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Olwen Anderson's Blog

Dont let your health get caught in a web of deceit

Saturday, October 03, 2015
Image credit pippalouWe seem to be a well-educated population; and yet people are still scammed out of their savings, duped into becoming drug mules, and make poor buying decisions. How they could have been so gullible? It’s not quite as surprising when you learn how otherwise smart people are taken in by health “information” on the web. A recently published book explains just how you can be easily duped, and how you can avoid becoming one of their victims.

When you spend your days in a criminal court you get to see the worst and the best of people, and are shown everyone’s perspective of the event being reviewed . In the book ‘Red Flags’ by Wendy Patrick (a lawyer with psychology training) she sees first-hand how juries respond to defendants and their victims, as well as how the victims became caught in the perpetrator’s web.

Patrick explains that we can all fall into the trap where attractiveness, confidence and perceived status forms a potently convincing front ensnaring even an intelligent, well educated person in the perpetrator’s trap. She’s not cynical, but she is realistic about the differences between how people present themselves to the world, and how they really are under the veneer.

How does this relate to health? Well, the internet can actually be a web of deceit if you don’t know how to spot the traps.  It’s shocking when I hear otherwise savvy people enthuse about ‘something they read on the internet’ that sounds dubious to me. A quick review of the site all too often reveals that the person advising them what to do/eat/think has zero qualifications. But because they look plausible and have a fancy website, or run workshops, they’re believable.  As a result people buy the website’s supplements, go on unsafe radical diets, or self-diagnose.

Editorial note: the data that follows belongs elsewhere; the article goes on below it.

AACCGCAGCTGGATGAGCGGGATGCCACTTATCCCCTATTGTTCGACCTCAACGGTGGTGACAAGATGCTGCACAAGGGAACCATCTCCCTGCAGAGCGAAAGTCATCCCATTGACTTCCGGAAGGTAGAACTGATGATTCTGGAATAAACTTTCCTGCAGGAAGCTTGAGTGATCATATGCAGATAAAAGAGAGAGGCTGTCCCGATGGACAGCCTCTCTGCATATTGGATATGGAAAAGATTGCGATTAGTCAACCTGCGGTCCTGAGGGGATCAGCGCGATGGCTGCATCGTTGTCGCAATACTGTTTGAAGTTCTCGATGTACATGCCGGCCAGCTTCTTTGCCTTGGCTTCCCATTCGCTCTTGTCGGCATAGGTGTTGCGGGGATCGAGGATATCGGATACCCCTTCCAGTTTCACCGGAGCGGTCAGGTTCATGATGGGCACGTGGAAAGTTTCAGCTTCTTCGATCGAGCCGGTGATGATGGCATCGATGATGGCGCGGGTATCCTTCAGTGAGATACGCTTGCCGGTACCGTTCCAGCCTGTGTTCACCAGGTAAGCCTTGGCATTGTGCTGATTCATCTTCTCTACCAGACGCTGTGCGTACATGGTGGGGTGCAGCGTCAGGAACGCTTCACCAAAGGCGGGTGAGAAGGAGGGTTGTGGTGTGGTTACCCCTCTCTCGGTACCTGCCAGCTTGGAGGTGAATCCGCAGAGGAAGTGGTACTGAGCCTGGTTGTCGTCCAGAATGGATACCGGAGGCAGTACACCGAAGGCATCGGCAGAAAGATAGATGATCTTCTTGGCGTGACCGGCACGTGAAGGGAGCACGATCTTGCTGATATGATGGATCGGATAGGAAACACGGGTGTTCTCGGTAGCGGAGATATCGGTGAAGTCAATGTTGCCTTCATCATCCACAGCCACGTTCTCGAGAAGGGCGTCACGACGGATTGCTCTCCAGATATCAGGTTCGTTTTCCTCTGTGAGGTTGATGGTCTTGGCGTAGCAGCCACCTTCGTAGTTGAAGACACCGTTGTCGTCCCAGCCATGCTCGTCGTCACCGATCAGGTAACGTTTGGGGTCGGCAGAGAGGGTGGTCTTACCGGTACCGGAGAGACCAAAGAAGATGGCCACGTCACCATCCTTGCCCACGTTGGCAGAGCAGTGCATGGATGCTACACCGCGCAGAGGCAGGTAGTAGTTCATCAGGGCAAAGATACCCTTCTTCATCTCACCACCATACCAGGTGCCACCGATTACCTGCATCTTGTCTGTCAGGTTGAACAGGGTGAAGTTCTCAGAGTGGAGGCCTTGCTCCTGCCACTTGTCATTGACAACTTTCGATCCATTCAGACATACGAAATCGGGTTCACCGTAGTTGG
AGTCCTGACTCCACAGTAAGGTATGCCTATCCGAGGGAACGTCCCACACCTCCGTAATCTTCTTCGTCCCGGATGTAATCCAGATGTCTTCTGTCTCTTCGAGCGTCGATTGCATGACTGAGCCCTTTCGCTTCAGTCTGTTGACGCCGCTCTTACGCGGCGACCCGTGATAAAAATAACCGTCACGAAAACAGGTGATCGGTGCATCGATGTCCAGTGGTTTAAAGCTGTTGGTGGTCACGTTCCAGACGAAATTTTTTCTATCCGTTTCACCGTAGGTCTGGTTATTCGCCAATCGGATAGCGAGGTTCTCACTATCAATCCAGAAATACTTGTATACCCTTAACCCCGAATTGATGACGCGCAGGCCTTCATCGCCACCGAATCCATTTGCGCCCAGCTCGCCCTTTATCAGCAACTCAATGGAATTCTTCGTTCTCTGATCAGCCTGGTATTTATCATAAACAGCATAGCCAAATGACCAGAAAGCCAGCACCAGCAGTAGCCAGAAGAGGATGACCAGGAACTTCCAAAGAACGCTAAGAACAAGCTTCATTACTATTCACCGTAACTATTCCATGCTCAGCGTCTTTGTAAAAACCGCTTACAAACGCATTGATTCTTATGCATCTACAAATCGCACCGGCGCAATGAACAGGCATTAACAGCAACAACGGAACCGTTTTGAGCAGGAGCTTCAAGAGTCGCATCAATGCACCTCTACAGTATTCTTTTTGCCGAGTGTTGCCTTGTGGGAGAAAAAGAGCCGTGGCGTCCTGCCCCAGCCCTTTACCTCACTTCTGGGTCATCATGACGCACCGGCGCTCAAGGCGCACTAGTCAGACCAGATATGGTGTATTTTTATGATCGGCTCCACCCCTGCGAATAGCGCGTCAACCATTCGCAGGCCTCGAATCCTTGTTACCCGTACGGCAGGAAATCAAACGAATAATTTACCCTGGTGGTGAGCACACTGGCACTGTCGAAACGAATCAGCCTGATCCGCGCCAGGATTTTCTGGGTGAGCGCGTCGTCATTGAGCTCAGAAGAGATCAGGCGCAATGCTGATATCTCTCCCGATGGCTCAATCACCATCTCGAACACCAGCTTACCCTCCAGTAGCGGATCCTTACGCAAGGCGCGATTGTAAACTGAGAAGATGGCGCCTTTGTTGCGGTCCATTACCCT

Don’t despair though: We all check in with Dr Google; it’s a fantastic resource, and there are many reputable web sites in the world of cyberspace. But when you’re unwell (physically or psychologically) you can be vulnerable to those fancy shopfront web sites that lack a solid foundation.  Here’s how to avoid being duped:

When you next come across a website with the solution you’re looking for, pause before you reach for your credit card. Click through to locate the qualifications of the person behind it. None listed? Well, it’s possible that this person telling you what you should be doing has no more qualifications than strong opinions. Still happy to entrust your health to them?

Image credit: pippalou via MorgueFile 

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